Berries' true seasons are spring through to summer, but berries can be found year round now frozen and dried or occasionally freeze-dried. Some respond better than others to different preserving methods. Cranberries, for example, freeze and dry well because they contain high levels of phenolic compounds that help give the fruit its distinctive colour, flavour and perfume.
Their level of acidity and antimicrobial qualities help too. Raspberries and strawberries on the other hand, although high in acidity and phenols are plumped up with water because of their different cell structure, making them far more fragile and susceptible to damage.
Tips: Always choose berries that are plump and richly coloured. Unlike other fruits and vegetables, berries don’t continue to ripen once picked. Avoid any fruit that is crushed, bruised or showing any signs of mould, and always smell them. Distinct fragrance is an excellent sign of freshness.
Any kind of moisture and heat will encourage spoilage so keep your berries in the lower part of the refrigerator uncovered, and rinse them just prior to using them. Strawberries and blueberries in particular retain high levels of chemical sprays so opt for organically grown berries where possible and always wash them carefully before eating them.
To freeze: Wash and dry the berries carefully straight after harvesting. Arrange them in a single layer on a tray lined with baking paper or paper towels to take up any extra moisture. Freeze as quickly as possible until they are solid before transferring them to a freezer bag or box for storage. Most berries will keep for three to six months.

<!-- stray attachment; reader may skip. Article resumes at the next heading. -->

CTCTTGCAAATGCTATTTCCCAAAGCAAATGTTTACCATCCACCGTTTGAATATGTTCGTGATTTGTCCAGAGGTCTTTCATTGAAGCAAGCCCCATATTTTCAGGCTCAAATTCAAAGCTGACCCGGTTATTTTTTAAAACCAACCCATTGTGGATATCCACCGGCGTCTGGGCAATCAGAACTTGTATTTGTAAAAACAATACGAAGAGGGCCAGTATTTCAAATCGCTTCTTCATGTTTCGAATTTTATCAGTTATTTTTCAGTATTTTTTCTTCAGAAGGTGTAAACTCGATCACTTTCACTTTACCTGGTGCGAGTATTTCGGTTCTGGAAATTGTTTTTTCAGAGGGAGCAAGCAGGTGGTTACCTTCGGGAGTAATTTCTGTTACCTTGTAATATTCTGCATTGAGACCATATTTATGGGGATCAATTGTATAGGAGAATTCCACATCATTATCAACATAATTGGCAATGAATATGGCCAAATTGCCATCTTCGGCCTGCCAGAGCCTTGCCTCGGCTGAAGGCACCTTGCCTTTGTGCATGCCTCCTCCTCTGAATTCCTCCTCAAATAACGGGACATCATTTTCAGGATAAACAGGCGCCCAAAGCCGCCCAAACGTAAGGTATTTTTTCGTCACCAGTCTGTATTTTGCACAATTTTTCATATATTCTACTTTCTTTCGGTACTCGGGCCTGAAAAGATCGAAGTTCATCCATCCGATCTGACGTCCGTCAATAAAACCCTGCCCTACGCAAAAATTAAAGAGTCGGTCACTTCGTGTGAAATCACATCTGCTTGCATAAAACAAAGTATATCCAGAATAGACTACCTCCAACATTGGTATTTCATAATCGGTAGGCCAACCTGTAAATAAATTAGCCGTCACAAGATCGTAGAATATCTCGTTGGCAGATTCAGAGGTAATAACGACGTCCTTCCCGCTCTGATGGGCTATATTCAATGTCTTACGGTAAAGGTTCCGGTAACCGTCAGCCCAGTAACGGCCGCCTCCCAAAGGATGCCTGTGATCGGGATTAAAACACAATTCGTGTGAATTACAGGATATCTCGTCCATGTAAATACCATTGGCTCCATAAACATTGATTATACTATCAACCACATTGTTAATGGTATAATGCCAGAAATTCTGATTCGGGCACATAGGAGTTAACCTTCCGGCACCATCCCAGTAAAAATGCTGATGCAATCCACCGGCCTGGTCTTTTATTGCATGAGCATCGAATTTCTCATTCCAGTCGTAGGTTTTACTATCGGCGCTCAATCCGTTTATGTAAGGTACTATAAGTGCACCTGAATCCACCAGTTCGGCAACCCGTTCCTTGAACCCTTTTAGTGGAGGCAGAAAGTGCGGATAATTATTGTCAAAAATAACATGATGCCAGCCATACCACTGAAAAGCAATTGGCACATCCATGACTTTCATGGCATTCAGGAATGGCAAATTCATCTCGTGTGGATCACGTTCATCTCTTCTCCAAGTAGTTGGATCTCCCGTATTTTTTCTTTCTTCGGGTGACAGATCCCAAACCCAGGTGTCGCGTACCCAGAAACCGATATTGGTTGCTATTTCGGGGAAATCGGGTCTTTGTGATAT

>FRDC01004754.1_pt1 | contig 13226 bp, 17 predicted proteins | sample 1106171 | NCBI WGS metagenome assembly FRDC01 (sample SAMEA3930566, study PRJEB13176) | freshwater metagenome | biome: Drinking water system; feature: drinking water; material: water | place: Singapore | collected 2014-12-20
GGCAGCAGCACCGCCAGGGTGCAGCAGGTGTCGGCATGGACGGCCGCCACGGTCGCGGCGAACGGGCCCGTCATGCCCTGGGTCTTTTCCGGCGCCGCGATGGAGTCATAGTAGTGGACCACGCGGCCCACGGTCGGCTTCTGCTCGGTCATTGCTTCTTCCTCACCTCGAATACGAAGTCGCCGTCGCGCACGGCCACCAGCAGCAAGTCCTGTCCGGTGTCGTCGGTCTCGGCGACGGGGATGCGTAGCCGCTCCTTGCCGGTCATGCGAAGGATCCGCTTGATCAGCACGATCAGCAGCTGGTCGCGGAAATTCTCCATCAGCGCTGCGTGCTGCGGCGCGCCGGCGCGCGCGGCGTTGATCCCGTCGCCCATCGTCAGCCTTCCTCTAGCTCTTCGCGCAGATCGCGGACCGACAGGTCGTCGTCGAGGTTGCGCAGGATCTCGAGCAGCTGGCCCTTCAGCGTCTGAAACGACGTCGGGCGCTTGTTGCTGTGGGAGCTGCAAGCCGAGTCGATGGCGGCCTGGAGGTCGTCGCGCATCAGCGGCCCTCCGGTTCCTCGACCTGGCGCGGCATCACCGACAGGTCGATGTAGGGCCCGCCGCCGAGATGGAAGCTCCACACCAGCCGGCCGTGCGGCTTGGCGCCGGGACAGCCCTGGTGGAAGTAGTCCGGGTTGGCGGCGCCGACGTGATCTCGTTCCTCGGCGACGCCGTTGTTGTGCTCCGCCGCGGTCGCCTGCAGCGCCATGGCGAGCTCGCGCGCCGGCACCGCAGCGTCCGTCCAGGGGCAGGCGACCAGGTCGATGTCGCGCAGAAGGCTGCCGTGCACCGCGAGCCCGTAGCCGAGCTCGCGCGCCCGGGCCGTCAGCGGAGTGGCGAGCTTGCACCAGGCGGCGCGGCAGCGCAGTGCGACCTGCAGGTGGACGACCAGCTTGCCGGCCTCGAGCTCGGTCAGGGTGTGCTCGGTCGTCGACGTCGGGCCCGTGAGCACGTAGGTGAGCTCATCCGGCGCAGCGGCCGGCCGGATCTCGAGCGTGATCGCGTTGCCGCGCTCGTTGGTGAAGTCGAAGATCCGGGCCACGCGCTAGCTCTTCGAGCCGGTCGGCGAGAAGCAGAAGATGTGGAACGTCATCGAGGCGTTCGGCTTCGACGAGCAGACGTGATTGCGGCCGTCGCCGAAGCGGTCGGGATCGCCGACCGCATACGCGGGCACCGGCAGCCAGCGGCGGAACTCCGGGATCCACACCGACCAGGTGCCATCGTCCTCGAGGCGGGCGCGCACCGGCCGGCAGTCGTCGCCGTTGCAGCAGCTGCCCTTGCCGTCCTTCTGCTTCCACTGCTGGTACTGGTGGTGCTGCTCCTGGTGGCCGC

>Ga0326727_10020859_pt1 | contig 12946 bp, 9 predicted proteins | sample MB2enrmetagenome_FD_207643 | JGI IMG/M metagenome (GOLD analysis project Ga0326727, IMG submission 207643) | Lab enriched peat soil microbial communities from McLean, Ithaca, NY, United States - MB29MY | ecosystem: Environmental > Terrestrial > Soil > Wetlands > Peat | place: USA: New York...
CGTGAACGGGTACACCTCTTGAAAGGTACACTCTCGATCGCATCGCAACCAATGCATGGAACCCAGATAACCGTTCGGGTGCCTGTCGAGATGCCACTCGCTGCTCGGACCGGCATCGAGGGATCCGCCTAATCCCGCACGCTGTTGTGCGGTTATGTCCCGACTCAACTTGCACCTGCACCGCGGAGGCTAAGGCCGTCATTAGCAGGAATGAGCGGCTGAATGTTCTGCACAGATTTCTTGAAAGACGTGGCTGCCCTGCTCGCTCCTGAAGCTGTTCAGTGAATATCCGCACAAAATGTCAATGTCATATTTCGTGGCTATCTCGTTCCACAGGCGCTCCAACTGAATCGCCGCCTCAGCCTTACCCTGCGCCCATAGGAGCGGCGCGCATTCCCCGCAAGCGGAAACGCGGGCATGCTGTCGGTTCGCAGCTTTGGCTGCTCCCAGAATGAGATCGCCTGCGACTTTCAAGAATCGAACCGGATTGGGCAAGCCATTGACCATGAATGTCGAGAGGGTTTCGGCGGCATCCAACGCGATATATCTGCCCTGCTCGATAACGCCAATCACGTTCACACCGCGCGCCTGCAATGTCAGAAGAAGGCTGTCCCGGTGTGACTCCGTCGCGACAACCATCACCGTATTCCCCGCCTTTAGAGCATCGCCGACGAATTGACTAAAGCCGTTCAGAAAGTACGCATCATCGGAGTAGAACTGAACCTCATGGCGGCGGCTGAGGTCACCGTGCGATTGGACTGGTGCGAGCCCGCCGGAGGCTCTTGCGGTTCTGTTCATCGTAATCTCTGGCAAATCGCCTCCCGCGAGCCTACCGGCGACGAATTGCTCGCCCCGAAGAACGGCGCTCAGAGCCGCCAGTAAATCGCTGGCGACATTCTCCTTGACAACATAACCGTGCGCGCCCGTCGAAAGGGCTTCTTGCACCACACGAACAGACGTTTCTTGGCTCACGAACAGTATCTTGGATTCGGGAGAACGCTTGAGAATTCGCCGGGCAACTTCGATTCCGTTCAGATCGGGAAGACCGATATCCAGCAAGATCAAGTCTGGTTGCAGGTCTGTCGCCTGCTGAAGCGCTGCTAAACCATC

Freeze-dried: most berries can be freeze-dried, a process where the fruit is dehydrated in stages by removing their water content under pressure. It is a complicated process but effective. The fruit can then be stored at room temperature and reconstituted when required. Freeze-dried berries are used in many breakfast cereals or ground to a powder for use in commercial foods like biscuits, cakes, ice creams and confectionery. As with normal freezing, the berries’ vitamins and nutrients are retained along with the colour and aromas.
Dehydrating: Berries also can be dried in a slow oven moderately successfully at home, and also in a domestic dehydrator. Once dried, they do need to be kept airtight to avoid spoilage from mould. Add them to homemade breakfast cereals, muffins and cakes or ice creams and sorbets, bavarois and mousses.
Our Favourite Summer Berry Recipes
Rhubarb and Strawberry Layer Cake
Strawberries and Cream Layered Shake
Chocolate Frangipane Tart with Berries
Lemon Curd, Berry and Pistachio Brioches
Mixed Berry, Rosewater and Crushed Meringue Marshmallow